Case Western Reserve's Technology Transfer Office has granted an exclusive license of a novel Alzheimer's Disease (AD) treatment strategy to spinoff company ReXceptor Inc., which plans to initiate early-stage human clinical trials of the medication within the next few months.
Gary Landreth, PhD, the Riuko and Archie G. Co Professor of Neurosciences, and his then-graduate student, Paige Cramer, PhD, co-founded ReXceptor after discovering that bexarotene (a medication trademarked as Targretin) reversed AD symptoms in mice within 72 hours of a single dose of treatment. Published last year in the journal Science, their results drew international interest, including stories in the Wall Street Journal and on CNN.
The U.S. Food and Drug Administration originally approved bexarotene for the treatment of cutaneous T-cell lymphomas-a form of skin cancer-in 1999. But Landreth, director of the medical school's Alzheimer's Research Laboratory, Cramer and their colleagues found that the medication significantly clears amyloid beta, a protein implicated in the development of Alzheimer's disease when it accumulates in the brain.
The researchers demonstrated that a dose of bexarotene (a retinoid X receptor (RXR) agonist) clears amyloid beta build-up by 25 percent within six hours, an effect that lasted for up to three days. Cognitively impaired mice resumed normal behaviors (demonstrating a restored sense of smell and instinctive interest in nest-building) within 72 hours of receiving the drug.
More than 5.4 million Americans suffer from Alzheimer's disease today, and that figure is expected to more than triple by the year 2050. Translating Case Western Reserve's groundbreaking research into a treatment available for patients is a complex process, but the researchers have great hope for the promise of their approach.
The first stage of testing will involve healthy volunteers, explained Michael Haag, the university's interim director of technology management and the chief executive officer for ReXceptor. Essentially, the researchers hope to prove that the medication acts on amyloid beta in the human brain in a manner similar to the one observed in animal studies. In lay terms, bexarotene functions as a kind of chaperone that escorts the problematic protein out of the cerebral area.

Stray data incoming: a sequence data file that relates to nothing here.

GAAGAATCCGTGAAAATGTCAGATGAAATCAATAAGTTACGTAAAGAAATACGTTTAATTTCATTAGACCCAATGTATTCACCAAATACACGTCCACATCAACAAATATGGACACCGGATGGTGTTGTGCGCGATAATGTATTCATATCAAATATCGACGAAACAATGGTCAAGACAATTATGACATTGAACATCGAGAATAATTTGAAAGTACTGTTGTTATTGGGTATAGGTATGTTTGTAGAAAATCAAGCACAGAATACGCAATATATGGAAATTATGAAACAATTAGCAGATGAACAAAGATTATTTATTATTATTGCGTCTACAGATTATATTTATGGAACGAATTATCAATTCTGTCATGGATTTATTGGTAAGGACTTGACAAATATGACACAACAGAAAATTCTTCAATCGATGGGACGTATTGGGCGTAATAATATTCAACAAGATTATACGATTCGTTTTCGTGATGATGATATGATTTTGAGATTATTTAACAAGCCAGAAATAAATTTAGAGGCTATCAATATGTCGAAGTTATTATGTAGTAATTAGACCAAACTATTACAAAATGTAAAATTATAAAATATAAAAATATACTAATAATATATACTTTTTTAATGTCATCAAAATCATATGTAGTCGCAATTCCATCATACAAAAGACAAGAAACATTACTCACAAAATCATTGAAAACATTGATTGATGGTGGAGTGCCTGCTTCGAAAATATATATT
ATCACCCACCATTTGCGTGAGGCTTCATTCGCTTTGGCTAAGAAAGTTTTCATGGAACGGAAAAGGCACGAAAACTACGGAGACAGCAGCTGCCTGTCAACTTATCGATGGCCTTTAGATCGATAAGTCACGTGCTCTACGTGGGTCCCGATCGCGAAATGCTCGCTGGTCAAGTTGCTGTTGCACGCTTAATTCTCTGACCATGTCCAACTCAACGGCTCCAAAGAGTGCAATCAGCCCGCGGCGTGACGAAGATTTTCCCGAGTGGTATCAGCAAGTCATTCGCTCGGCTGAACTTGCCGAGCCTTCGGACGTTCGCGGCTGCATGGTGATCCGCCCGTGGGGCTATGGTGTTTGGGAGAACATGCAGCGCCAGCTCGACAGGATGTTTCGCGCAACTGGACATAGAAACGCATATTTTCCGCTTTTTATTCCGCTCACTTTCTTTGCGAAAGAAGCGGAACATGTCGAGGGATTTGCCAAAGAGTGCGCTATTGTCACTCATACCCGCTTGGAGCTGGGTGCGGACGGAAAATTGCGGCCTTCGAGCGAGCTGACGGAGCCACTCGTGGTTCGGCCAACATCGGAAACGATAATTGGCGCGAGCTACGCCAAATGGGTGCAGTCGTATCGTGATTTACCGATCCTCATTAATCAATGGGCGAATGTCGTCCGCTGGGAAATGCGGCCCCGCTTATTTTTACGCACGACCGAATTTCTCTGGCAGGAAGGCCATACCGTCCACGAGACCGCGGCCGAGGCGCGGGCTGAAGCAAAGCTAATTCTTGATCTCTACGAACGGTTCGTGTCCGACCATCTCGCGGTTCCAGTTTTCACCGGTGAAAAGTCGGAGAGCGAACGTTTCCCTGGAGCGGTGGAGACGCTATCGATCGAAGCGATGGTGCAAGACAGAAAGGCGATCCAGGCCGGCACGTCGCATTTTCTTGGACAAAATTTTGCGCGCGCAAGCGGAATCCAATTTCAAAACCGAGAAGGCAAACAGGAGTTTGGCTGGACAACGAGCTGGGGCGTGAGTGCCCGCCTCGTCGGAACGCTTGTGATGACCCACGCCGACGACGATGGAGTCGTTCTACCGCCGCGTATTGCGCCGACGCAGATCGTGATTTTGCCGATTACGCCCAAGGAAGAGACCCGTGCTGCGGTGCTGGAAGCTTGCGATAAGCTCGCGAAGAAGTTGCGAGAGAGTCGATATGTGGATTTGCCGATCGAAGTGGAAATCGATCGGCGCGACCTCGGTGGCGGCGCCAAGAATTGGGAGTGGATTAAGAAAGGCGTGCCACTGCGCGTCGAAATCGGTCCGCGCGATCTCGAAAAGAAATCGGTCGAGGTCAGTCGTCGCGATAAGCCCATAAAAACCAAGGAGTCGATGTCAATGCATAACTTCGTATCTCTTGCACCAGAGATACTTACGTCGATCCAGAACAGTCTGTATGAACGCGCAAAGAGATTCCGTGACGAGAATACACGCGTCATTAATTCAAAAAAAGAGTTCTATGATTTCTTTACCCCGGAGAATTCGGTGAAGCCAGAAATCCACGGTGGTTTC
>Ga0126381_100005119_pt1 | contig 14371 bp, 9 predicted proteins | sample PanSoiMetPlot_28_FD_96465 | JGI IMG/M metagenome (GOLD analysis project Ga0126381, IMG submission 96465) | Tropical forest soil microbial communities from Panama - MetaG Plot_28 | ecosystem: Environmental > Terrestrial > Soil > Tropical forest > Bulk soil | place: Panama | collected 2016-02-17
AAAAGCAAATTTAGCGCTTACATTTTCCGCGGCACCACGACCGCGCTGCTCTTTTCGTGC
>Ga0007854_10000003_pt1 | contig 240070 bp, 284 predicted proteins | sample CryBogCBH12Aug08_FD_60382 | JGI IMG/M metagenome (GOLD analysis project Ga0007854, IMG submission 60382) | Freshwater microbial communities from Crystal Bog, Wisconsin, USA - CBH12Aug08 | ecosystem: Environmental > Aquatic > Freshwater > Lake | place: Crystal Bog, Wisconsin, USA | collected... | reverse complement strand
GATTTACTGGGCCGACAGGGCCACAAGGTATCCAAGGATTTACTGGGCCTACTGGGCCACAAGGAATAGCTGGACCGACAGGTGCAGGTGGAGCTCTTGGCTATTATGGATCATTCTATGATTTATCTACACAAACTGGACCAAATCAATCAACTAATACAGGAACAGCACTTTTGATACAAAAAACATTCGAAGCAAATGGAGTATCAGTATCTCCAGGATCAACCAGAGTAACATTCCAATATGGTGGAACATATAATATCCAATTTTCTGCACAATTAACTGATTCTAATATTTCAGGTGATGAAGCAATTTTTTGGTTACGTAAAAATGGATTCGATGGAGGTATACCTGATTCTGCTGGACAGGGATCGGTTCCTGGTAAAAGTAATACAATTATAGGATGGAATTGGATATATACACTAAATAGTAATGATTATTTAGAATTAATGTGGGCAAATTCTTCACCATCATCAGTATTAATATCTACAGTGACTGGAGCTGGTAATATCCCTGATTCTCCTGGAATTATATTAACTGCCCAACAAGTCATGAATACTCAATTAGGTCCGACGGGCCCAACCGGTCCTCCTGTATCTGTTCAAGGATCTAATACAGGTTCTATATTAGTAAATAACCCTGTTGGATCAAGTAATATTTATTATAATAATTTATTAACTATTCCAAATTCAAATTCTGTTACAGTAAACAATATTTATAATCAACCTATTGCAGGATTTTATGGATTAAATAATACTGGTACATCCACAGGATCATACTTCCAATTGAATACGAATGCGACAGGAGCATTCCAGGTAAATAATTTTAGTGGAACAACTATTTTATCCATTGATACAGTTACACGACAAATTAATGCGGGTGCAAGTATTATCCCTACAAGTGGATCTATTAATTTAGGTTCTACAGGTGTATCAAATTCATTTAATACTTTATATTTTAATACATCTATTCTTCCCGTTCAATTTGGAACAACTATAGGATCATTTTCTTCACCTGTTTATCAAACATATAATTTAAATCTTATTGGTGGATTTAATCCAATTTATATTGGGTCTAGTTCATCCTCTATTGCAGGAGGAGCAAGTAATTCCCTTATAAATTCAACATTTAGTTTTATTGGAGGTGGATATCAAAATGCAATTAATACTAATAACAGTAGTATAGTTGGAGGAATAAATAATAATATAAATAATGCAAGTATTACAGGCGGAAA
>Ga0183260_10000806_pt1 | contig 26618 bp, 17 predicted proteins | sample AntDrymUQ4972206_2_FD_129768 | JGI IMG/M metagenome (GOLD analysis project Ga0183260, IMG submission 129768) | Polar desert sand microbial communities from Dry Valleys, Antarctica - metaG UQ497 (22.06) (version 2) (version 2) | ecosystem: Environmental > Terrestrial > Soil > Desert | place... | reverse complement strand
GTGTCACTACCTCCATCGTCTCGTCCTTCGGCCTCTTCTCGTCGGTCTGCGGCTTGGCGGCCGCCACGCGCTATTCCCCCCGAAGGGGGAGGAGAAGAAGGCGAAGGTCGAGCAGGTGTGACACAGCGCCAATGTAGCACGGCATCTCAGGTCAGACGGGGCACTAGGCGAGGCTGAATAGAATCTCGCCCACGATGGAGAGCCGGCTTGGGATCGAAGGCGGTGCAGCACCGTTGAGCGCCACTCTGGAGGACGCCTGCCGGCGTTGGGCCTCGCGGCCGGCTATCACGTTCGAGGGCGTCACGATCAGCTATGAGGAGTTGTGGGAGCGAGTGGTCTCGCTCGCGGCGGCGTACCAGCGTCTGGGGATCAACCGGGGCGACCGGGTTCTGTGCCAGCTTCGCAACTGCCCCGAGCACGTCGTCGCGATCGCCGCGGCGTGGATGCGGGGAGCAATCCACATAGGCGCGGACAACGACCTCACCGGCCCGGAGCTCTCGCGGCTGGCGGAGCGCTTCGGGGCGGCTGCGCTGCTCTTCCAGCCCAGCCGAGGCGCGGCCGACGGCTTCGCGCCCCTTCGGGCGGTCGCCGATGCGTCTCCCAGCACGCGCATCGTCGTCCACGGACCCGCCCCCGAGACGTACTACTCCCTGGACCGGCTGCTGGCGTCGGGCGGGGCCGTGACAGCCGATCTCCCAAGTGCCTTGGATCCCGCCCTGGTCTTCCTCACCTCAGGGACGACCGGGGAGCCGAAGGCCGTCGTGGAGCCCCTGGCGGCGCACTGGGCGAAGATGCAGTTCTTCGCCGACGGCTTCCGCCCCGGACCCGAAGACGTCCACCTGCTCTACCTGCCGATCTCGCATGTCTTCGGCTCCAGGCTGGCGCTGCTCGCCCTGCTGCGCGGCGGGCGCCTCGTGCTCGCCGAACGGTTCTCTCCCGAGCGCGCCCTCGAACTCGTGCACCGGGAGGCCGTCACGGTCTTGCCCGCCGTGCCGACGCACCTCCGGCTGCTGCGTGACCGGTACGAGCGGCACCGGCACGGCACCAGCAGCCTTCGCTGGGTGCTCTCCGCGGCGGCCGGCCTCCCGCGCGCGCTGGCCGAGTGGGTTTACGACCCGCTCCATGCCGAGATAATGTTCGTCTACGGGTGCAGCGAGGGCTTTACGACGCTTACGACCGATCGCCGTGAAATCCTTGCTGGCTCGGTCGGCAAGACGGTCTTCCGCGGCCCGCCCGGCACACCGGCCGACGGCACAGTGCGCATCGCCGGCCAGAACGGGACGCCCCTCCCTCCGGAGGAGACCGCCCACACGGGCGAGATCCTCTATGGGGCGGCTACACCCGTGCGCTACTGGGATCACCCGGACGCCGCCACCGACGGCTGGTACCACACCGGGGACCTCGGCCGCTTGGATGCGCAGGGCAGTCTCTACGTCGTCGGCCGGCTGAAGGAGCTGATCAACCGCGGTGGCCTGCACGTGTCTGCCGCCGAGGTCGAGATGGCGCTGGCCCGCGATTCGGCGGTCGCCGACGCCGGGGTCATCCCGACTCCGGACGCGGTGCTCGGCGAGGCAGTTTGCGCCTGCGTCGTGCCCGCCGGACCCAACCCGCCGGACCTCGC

"This is an important proof-of-mechanism study that is a prerequisite for subsequent clinical evaluation of this drug in Alzheimer's patients," Landreth explained.
To date ReXceptor has secured $1.4 million to advance its work. This support includes a landmark collaboration between the Alzheimer's Drug Discovery Foundation and the BrightFocus Foundation to fund early-stage research. The arrangement includes The Charles Evans Foundation/Alzheimer's Drug Discovery Award to ReXceptor of $500,000 and a $250,000 contribution from BrightFocus to the collaboration with ADDF. The company also received two anonymous investments totaling $450,000, and $200,000 from Case Western Reserve.
This new funding has allowed ReXceptor to enter into a formal partnership with C2N Diagnostics, which will assist the company with the initiation and coordination of the clinical trial. C2N Diagnostics will provide its proprietary stable isotope labeling (SILK) platform to measure the metabolism of both brain-derived amyloid beta and apolipoprotein E in the human clinical study.
Haag credited the university's Office of Research and Technology Management, along with the medical school's chief translational officers and Council to Advance Human Health, with providing critical guidance and support in bringing the company to this stage.
Those interested in learning more about Alzheimer's disease clinical trials can link to the Alzheimer's Association website, or to BrightFocus Foundation for additional resources.